It should then come as no surprise that there exists conservative political opposition to international legislation nor should it be surprising that there is opposition to a command-and-control climate change mitigation strategy via the Environmental Protection Act and the Clean Air Act.
So what does this mean for the future of climate change discourse? As I noted in my earlier blog post, Obama did not mention the phrase once in his State of the Union speech this year. Clearly, the phrase “climate change” was seen to be a political “third rail” that needed to be avoided.
Many believe that the term itself now has become a frame device that almost immediately evokes strong partisan resistance. Yet, a recent study by the University of Michigan showed that Republicans actually respond better to the term climate change rather than global warming. The study found that 60 percent of Republicans actually think that climate change is real, whereas only 44 percent feel that global warming is a present reality.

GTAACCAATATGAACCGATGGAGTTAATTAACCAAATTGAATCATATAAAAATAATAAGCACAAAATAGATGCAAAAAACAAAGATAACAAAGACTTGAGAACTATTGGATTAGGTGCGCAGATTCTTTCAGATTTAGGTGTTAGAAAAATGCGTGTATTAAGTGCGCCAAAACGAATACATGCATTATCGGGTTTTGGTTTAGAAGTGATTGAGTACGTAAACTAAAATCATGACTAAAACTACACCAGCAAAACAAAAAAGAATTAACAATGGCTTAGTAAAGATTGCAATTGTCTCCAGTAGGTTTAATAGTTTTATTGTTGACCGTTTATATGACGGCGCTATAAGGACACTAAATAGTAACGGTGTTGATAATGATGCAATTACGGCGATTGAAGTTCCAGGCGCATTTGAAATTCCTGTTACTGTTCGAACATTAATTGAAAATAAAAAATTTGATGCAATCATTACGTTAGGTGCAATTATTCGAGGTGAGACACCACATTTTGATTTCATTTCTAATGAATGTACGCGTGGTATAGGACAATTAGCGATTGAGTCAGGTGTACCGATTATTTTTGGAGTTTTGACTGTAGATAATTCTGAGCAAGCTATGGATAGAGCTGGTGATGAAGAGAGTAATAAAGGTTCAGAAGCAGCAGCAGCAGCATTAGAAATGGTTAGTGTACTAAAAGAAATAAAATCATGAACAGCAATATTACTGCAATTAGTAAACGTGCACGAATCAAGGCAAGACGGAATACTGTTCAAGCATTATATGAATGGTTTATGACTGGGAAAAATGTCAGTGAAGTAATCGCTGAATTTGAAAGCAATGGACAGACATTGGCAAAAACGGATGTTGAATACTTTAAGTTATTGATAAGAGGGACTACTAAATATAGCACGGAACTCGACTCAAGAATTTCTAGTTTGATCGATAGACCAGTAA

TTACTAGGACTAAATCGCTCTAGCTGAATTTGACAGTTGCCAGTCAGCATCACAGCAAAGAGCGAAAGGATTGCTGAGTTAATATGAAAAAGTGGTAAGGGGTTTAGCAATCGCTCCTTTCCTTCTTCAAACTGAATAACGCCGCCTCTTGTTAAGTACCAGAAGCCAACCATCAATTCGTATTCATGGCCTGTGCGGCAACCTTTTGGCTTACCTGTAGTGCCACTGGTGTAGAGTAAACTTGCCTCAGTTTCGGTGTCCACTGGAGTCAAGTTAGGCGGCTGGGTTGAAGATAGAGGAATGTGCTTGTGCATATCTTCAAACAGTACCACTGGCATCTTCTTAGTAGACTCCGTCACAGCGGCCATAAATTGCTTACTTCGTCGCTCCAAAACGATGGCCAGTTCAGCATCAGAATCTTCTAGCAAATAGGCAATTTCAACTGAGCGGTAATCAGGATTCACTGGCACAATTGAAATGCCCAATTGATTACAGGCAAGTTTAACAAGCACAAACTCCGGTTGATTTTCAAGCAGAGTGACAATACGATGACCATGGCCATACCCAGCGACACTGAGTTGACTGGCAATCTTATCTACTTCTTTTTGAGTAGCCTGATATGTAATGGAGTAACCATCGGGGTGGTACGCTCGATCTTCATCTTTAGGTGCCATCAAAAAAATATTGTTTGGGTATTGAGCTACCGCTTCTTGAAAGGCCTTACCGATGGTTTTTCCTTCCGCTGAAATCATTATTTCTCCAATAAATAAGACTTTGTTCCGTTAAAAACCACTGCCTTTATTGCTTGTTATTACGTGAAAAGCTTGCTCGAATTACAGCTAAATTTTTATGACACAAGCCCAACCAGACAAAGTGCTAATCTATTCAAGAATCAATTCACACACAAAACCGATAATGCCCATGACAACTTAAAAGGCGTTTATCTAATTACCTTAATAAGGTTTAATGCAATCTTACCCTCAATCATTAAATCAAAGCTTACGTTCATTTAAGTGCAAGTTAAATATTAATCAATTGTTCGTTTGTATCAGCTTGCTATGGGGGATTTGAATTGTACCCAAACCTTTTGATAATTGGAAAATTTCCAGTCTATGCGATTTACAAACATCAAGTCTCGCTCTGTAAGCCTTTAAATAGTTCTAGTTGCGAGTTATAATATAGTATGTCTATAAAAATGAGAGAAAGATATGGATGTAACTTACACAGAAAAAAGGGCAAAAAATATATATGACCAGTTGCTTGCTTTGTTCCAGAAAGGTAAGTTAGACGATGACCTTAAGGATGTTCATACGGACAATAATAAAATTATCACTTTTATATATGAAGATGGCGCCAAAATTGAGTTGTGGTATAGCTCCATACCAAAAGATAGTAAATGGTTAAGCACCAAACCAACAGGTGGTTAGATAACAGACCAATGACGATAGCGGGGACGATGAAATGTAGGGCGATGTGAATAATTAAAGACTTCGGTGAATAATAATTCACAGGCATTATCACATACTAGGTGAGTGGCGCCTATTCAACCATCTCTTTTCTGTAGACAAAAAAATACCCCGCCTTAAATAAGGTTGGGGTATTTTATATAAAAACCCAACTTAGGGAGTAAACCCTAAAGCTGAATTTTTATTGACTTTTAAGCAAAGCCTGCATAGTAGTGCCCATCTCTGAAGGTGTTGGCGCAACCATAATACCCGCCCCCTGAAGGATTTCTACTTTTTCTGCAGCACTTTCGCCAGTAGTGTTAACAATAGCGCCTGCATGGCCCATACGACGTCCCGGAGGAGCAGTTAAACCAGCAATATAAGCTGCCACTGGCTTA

However, if this is the case, then why did the House committee on Science, Space, and Technology hold a full committee hearing on the science of climate change on March 31? Clearly there still remains some level of climate change skepticism and even denialism among the GOP. So if the very notion of climate change and the mechanisms needed to mitigate its impacts collide with conservative ideologies, how do we skirt irreconcilable value differences in order to come out green?
Overcoming Ideological Barriers
Democrats have already begun to talk about climate change in non-environmental terms, citing public health as a reason to allow the EPA to regulate greenhouse gas (GHG) emissions under the Clean Air Act. However, Republicans continue to counter claims about the health benefits of climate change mitigation with arguments that regulation of GHGs will discourage new jobs and stifle a currently slow economy. While it may be difficult to get GOP members to support action, no matter how much evidence is provided to the contrary, proponents of climate change action should look to capitalize on current events to herald their message.